Heather Josephine Pue

untitled short story


      “Don’t you know who George’s father is?” she breathed.
      “No,” I whispered back.
      “He’s the one that found the stone.”


      It had only been a couple months since I had moved to town. I was the new girl and, in a small town, that got a lot of attention.
      I’d heard the stories. Everyone had heard the stories. But I’d never given it much thought.
      It was the kind of little town where everyone had known each other growing up, since they were babies, and their parents and grandparents had been friends before them. Nobody came and nobody left, so our arrival stirred almost as much excitement as the incident two years ago.
      “Have you met the new girl?” they’d say. It was as though I came from another planet and not another province. Their stares bored into me and I wanted nothing more than to leave this tiny, little backwards town.
      Then I met her. “Hi,” she breathed, smiling up at me. “My name’s Sandra. Let’s be friends.”
      I smiled back at her. It was the first time someone had been nice to me in this town. Always whispering around me, as though I couldn’t hear.
      “Sure.”
      “What’s your name?”
      “Emily,” I said.
      “Where are you from?”
      I told her. She gawked at me like I was a god. “Wow,” she said. “That’s so far away and such a big city. Why did you move here?”
      I could tell this was what she was looking for, the reason she was talking to me. It was the question on everyone’s lips. In a world moving forward so fast, why would anyone move to such a backwards, little town?
      “It was my parents’ idea,” I whispered. Definitely not mine.
      “What’s the city like?” she asked, failing to hide a sheepish little smile. “I’ve never been to a city. I’ve never been anywhere but here.”
      I stared at her for a moment. We lived in a world of jumbo jets and fancy cars. How was it possible she’d never been as far as the closest city, barely two hours away?
      “It’s like on TV,” I shrugged.
      “We don’t own a TV,” she explained. “I’ve never seen one in my life.”
      I hesitated, unsure how to go on. “It’s big, busy, complicated. It’s the opposite of here.”
      “Things here are complicated, too,” she responded and I wondered how that could be. In a town with two streets and little contact with the outside world, how could anything be complicated?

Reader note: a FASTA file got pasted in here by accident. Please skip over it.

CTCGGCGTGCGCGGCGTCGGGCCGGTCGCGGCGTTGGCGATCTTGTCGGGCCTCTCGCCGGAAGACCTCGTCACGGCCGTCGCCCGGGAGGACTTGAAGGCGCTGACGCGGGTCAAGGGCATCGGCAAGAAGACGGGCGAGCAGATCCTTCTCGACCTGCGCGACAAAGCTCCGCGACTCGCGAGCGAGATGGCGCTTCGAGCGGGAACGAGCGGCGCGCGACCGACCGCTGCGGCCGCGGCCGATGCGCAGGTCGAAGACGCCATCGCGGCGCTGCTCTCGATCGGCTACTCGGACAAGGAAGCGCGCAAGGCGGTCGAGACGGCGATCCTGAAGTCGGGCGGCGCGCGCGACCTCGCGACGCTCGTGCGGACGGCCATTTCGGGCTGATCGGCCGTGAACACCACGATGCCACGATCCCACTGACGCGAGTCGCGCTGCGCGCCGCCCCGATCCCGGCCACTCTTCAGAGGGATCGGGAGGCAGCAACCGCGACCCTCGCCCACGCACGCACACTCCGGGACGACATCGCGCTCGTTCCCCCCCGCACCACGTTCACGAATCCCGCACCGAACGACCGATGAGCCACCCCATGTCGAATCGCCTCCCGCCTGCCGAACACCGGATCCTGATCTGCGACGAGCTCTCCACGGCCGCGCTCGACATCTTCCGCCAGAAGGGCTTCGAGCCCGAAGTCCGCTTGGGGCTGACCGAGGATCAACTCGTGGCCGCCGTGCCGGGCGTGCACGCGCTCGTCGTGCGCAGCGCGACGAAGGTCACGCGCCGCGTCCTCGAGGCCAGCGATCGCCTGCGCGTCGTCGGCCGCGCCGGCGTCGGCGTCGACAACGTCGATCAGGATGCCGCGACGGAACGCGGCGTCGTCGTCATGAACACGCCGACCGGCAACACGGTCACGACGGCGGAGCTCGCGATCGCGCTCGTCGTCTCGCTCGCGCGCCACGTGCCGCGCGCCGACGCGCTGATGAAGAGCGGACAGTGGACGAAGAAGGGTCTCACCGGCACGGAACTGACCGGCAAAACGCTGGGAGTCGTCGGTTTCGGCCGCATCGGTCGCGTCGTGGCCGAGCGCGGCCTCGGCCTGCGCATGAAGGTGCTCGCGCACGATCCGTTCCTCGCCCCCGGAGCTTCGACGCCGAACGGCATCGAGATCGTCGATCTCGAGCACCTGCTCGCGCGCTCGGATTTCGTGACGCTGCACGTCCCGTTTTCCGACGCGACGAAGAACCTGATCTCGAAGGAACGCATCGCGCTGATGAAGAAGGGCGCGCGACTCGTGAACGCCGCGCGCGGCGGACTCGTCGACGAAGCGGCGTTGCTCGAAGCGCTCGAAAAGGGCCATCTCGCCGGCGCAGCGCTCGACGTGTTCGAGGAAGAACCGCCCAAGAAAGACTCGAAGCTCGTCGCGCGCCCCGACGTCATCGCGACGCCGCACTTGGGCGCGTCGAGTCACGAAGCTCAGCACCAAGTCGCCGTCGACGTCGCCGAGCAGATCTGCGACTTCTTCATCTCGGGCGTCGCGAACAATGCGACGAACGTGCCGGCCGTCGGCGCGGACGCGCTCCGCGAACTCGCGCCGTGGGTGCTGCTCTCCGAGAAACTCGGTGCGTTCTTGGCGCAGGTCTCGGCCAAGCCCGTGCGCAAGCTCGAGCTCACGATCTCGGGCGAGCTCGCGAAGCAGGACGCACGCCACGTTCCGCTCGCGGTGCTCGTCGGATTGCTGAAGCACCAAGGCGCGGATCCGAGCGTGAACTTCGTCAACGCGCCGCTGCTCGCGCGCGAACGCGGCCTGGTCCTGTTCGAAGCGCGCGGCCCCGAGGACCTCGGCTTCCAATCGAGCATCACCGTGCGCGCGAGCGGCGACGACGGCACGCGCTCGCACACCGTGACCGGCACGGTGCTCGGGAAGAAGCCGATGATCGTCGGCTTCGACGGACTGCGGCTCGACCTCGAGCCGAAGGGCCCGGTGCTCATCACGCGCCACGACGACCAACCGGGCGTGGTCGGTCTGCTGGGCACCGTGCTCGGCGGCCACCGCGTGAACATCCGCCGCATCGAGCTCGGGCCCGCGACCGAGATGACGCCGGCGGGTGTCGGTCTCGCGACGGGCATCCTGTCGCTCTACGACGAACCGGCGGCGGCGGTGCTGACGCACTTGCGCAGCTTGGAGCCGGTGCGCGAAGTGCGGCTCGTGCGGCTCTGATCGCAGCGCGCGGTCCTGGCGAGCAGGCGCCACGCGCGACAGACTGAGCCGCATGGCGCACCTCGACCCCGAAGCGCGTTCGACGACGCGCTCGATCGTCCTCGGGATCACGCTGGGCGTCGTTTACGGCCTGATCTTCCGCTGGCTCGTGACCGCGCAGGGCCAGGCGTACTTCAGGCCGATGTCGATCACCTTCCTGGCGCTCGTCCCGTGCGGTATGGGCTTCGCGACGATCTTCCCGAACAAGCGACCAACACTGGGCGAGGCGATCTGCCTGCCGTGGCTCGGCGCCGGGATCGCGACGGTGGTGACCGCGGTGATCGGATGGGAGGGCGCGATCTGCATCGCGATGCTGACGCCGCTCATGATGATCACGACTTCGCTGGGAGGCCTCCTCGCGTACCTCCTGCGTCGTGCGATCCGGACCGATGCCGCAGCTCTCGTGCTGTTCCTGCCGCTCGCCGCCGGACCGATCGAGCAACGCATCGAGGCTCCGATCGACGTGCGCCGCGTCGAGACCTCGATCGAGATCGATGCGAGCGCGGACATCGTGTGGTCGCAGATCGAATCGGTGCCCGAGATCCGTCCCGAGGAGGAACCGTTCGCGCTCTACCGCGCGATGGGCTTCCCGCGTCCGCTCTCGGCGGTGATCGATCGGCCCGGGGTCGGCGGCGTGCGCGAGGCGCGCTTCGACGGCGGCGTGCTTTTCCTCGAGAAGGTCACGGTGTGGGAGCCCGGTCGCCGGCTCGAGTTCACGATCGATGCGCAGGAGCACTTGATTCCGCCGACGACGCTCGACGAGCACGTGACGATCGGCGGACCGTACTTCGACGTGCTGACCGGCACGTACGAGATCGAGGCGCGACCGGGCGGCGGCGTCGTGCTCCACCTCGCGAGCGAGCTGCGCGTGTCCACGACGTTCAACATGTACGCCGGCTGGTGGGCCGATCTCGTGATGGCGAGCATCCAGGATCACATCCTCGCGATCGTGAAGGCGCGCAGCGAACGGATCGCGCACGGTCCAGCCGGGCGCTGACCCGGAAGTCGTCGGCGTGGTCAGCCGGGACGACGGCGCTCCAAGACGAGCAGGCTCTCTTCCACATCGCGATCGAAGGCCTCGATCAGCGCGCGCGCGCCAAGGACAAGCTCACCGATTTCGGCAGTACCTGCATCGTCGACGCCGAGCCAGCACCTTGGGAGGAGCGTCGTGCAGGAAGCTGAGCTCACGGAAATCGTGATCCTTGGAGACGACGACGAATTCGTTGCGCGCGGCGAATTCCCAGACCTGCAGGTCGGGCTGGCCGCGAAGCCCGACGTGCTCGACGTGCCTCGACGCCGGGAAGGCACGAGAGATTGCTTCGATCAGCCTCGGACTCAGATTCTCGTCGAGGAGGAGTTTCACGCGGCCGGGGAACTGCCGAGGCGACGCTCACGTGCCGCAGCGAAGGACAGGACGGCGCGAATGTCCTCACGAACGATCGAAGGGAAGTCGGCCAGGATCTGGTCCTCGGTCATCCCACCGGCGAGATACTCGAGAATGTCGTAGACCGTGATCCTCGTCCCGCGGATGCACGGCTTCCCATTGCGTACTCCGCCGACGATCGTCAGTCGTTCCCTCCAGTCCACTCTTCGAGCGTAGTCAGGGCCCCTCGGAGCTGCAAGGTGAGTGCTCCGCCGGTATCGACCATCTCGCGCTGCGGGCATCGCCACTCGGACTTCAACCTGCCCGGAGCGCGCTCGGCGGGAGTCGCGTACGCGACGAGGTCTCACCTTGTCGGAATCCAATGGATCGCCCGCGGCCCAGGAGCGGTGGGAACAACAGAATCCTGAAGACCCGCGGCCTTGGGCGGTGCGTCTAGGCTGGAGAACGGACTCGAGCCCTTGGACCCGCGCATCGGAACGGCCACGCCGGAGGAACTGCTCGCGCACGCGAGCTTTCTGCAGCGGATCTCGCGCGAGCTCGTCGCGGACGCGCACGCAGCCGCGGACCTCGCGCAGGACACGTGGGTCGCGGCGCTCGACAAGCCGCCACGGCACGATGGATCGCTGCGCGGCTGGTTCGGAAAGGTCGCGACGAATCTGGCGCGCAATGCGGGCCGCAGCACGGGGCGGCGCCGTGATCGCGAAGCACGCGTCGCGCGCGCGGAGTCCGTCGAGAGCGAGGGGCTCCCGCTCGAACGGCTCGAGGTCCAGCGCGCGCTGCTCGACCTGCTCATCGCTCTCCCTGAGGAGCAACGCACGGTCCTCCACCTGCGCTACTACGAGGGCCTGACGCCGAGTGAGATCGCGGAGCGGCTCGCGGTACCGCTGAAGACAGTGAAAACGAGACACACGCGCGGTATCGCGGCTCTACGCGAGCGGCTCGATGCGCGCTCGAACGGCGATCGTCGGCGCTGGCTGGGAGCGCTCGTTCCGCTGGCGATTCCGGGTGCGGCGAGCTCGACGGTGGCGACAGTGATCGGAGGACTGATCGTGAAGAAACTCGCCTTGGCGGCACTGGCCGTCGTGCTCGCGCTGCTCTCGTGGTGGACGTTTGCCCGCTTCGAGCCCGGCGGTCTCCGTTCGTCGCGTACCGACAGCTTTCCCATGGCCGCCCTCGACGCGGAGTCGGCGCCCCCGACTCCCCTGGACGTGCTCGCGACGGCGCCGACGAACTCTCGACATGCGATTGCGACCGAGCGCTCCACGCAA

We’d made friends. She was my best friend and I was hanging out with her every day. I wasn’t surprised she’d come forward to meet me once I got to know her: we were the only two our age in town. The only two girls, that is.
      I didn’t meet George right away. He was shy, sitting at the back of class, avoiding everyone’s stares. People picked on him. They ignored him and, when they spoke to him, it was with words as sharp as knives.
      I’d seen this all before, in elementary school where people were idiots. I couldn’t stand a bully.
      So I talked to him.
      “Hello,” I said, smiling at him. “What’s your name?”
      He blinked at me as though he’d seen a ghost. Was it so unusual for anyone to talk to him? Or was it because I was new?
      “George,” he said, gathering his breath. “You’re Emily, right?”
      “Yeah,” I said, grinning back. “It’s amazing how news travels in a small town.”
      He laughed, but it was a laugh laced with misery. “I want to escape this place so badly. It’s a dungeon; you’re born into it and there’s no way out. People know you; they know your parents and your grandparents. They judge you based on them, like this was the middle ages or something. I hate it so badly.” He smiled at me. “Tell me, what’s it like where you come from?”
      I smiled back. “Not like that,” I said. “Towns like this, I didn’t think they existed anymore. In the city there are thousands upon millions of people. Nobody knows you until they meet you and they judge you based on who you are, not on who your parents are. This bloody town is so backwards, like it comes out of another time.”
      He laughed at me, that gruff laugh laced with something else I couldn’t place. “But you can’t escape it.” He sighed. “There’s no way out. As far as we’re concerned here, the rest of the world doesn’t exist.”
      “It’s not that far to the city,” I said. “Only a couple hours' drive. I’ll take you some day. Perhaps after graduation we can go away to uni together and then you can move away and get a job.”
      He smiled at me, his first real smile, but then it faded, as though a hand had wiped it clean. “But things like that don’t happen,” he said. “People here don’t escape it. Nothing ever changes in this town. People are born and people die, but one generation is replaced by the next and things carry on much the same as they’ve been for centuries.”
      “Then make a change,” I suggested. "Isn’t there a quote, ‘Be the change you want to see in the world?’ There’s nothing stopping you from leaving.”
      He sighed, an exasperated sigh. “But that’s what you don’t understand,” he said. “Everything is.”

      The next day we were given a group assignment. A presentation on the outside world. Like it was some faraway distant land.